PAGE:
This is a rich point. It’s easy to look at these major cities and global supply chains, and say of course we have an epidemic — this is how globalization plays itself out. But you’re telling a different story — one about non-global cities, tertiary cities and peri-urban areas.

Yes, it’s actually about a much wider set of urban areas. This is the story in Washington state [where COVID-19 first emerged in Snohomish County], or the Italian story, which is still largely suburban.

Part of the history of urbanization is building and managing your way out of infectious diseases, such as cholera outbreaks in the middle of the 19th century. Here’s Richard Sennett on how Joseph Bazalgette and his colleagues went about developing London’s response: “They were not practising an exact science. They did not apply established principles in particular cases, there were no general policies that dictated best practices.” They experimented and learned as they went along, he argues. How do you conceive of the design approach to managing outbreaks in everything from global to tertiary cities?

It’s a bit early to take on lessons learned from COVID-19, but you’d probably have a big conversation about the value versus the risks of densification. Clearly densification is and has been the problem with some of this. COVID-19 puts a fundamental challenge to how we manage urbanization. Hong Kong has 17,311 people per square mile. Rethinking density management is a key for long-term survival in a pandemic world, really.

Part of this means thinking about decentralization of essential services. Singapore had to shut down its main hospitals during SARS. Many countries such as Italy are considering door-to-door testing. But we need to also rethink the ways, perhaps digital ones, we test and contain. How would we manage to do door-to-door testing even just in Melbourne alone, with 5 million residents, and in giants like Shanghai and London with upwards of 10 million dwellers? Bubbling up are some core questions about what we’ve been told is desirable urbanization versus what makes sense from an infectious disease perspective.

Here’s a difficult question. Even Le Corbusier, who prized efficiency and movement, understood the value of people bumping into each other. It gives cities their energy and cosmopolitanism its effect. I wonder if you think this decentralized city — a London of villages, Mayor Hidalgo’s 15-minute Paris — will be part of our response in urban form?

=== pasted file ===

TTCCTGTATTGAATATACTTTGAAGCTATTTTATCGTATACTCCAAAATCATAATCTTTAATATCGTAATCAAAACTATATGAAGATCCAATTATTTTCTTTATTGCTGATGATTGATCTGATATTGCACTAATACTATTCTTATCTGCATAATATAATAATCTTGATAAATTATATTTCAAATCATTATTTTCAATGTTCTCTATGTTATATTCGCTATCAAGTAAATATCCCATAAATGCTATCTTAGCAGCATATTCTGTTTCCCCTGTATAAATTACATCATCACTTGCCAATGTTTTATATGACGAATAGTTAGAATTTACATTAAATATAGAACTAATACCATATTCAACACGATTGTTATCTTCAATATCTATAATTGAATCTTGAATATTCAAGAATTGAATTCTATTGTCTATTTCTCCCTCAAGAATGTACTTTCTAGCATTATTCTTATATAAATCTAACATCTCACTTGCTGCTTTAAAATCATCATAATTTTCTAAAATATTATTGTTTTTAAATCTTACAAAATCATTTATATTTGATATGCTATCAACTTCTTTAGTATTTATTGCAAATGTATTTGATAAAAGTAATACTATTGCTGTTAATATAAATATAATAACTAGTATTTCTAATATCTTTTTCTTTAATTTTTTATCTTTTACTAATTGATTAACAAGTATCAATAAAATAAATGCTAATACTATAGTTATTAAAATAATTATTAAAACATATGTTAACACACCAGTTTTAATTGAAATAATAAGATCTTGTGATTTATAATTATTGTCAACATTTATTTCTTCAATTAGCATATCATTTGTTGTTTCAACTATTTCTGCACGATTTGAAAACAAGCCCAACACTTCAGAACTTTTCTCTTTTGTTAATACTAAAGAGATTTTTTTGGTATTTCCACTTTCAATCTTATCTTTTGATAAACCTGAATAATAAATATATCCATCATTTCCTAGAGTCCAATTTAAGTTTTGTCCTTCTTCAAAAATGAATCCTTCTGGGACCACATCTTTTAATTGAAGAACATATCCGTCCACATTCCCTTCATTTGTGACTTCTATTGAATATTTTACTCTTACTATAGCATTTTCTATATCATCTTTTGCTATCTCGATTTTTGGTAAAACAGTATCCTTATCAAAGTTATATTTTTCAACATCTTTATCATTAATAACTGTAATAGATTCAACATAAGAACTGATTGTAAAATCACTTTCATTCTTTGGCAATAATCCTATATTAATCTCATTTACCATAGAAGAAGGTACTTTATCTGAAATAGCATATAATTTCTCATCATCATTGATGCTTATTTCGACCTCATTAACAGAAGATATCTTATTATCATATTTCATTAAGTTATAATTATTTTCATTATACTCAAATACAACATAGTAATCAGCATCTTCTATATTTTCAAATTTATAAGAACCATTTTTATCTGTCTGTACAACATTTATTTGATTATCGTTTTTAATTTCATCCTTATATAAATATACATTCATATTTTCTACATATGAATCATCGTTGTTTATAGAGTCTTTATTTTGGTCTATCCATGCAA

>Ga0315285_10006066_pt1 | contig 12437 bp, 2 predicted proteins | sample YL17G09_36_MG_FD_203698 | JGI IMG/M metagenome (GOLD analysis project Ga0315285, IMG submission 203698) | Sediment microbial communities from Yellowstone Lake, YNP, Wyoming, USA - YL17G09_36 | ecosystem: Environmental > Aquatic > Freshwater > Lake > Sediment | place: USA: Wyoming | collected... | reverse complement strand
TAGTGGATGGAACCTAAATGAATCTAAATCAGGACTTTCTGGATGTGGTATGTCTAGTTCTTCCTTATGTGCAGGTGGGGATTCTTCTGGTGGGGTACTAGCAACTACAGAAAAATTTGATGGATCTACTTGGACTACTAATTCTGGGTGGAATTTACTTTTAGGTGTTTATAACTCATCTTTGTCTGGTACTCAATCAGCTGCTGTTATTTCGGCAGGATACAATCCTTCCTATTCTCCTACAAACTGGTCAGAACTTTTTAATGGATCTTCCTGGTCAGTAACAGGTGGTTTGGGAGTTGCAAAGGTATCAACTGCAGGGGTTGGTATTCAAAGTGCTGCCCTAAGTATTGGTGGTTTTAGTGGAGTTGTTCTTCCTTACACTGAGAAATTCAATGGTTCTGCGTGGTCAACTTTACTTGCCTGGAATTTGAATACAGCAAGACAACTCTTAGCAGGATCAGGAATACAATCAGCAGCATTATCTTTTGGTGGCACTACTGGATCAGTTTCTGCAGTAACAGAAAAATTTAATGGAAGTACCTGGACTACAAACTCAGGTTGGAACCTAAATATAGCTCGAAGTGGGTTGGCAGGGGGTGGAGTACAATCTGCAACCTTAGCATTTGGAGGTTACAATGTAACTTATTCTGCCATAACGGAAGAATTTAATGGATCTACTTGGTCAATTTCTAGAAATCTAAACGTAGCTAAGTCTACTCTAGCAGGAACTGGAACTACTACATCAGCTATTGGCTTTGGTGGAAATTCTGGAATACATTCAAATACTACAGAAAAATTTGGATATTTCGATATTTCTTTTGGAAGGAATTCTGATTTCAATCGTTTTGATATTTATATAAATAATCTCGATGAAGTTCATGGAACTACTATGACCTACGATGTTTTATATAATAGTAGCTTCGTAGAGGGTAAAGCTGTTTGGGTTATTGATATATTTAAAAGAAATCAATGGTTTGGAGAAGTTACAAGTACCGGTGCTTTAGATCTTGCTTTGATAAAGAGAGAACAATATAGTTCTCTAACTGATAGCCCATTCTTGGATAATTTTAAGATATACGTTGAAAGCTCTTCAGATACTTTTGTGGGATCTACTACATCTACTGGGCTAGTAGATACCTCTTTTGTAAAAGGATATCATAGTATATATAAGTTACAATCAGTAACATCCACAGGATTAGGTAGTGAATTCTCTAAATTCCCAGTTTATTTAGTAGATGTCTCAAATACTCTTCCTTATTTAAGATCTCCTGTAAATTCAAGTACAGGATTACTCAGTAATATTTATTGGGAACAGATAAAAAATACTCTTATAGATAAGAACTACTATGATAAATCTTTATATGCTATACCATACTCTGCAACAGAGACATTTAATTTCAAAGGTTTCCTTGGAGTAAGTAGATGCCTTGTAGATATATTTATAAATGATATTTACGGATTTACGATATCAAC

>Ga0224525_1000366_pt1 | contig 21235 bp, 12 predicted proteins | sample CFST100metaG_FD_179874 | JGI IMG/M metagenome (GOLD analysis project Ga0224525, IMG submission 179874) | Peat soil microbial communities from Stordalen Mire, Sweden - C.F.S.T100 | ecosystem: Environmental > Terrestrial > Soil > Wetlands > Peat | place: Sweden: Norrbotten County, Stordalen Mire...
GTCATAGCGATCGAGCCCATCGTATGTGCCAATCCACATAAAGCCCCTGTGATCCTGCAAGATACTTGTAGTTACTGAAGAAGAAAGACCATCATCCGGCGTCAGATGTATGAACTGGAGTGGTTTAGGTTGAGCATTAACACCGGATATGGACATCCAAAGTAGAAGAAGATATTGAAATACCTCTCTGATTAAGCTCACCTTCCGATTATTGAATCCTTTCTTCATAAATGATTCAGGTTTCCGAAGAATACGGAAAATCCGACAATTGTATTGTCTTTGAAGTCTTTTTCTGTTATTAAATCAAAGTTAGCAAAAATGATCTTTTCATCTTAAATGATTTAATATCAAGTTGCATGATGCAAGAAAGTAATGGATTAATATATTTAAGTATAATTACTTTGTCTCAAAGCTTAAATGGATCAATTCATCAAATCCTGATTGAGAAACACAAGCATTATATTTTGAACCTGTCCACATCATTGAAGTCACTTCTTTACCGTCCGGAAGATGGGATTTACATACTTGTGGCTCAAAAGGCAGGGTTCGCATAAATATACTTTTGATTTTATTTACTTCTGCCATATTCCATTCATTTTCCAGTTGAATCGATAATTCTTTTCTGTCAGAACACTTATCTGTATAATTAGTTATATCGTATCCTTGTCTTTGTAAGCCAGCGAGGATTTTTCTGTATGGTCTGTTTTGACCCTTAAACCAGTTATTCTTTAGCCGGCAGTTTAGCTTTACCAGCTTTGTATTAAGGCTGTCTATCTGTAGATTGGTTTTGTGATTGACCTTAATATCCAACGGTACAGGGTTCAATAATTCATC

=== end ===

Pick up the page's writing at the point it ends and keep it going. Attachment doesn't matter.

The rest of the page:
Here’s a way to think about it. SARS got some people to think about cities and their connectivity as a fundamental factor. Fast-forward to Ebola and that got people to think about the coexistence of cities in the Global North and South, and the ferocity of the city itself — the impossibility of just cordoning it off. The city is not a thing: it’s an amorphous blob.

Fast forward to now, and we’ve moved beyond Global North-Global South thinking. It’s one very large system, given it’s really about that connection between, for example, [the Italian village of] Codogno and the outskirts of Wuhan. Hopefully this gets us to think about some fundamental principles.

We need to begin with a new imagination of the urban data we rely on. The best thing a professional probably looks at in this moment is Johns Hopkins’s CSSE aggregator of information. It splashes together data sources from WHO, NHS, and so on. Many national governments’ “official” numbers lag, so there’s better information by aggregating different sources of information.

But this also brings into play the current digital revolution and the challenges of evidence that has different levels of legitimacy. Had this happened not, say, in China but in some place like India with very strong informal settlements, you’d potentially be arguing that something like Slum Dwellers International, which uses local mapping and communities to source data, would probably be the best-suited entity to support the collection of information. You’ve gotten something there about the legitimacy of different types of urban knowledge and the need to rethink who are the right sources of it.

Moving from that information to changes within the built environment again, we know the management of water and waste helped remake cities. Can you predict the area where we might see a radical transformation coming out of this?

We must remember you will be weighing such changes in the context of climate change and sustainability as well. If you spread the city rather than densify, that would have to go with much better connectivity of public transport. What should change — the decentralization of services, better managing of supplies, nets of smaller entities in food delivery, for instance — is different from will. Will market forces sway the things we do towards what’s marketable and economically profitable versus saying this clearly is a call for redundancy in public health and public transport?

One thing I’ve barely heard talked about is the digital response here, which didn’t exist at all at the time of most of our historic parallels. It existed a bit during Ebola, but not in the same size as this. Major services like Tencent and AliBaba can tell you who is sick in your neighborhood, and people are making daily decisions based on the whole digital infrastructure. I come from an hour from the “red zone” in Italy, and family and friends make a lot of decisions based on digital connectivity information.